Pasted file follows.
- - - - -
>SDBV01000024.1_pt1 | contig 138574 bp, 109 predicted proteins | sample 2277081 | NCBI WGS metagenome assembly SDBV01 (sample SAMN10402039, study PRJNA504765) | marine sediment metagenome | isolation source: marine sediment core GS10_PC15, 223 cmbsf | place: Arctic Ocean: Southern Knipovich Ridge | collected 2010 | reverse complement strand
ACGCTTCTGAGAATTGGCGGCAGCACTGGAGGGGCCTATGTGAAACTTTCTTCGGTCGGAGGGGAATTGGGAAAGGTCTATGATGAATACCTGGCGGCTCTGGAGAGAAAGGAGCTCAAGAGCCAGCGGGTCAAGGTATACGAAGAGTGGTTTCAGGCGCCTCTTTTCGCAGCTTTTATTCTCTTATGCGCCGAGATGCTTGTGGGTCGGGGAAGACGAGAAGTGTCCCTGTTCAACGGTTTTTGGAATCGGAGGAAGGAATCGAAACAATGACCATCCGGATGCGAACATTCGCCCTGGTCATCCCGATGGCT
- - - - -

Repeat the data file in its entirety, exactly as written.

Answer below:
>SDBV01000024.1_pt1 | contig 138574 bp, 109 predicted proteins | sample 2277081 | NCBI WGS metagenome assembly SDBV01 (sample SAMN10402039, study PRJNA504765) | marine sediment metagenome | isolation source: marine sediment core GS10_PC15, 223 cmbsf | place: Arctic Ocean: Southern Knipovich Ridge | collected 2010 | reverse complement strand
ACGCTTCTGAGAATTGGCGGCAGCACTGGAGGGGCCTATGTGAAACTTTCTTCGGTCGGAGGGGAATTGGGAAAGGTCTATGATGAATACCTGGCGGCTCTGGAGAGAAAGGAGCTCAAGAGCCAGCGGGTCAAGGTATACGAAGAGTGGTTTCAGGCGCCTCTTTTCGCAGCTTTTATTCTCTTATGCGCCGAGATGCTTGTGGGTCGGGGAAGACGAGAAGTGTCCCTGTTCAACGGTTTTTGGAATCGGAGGAAGGAATCGAAACAATGACCATCCGGATGCGAACATTCGCCCTGGTCATCCCGATGGCT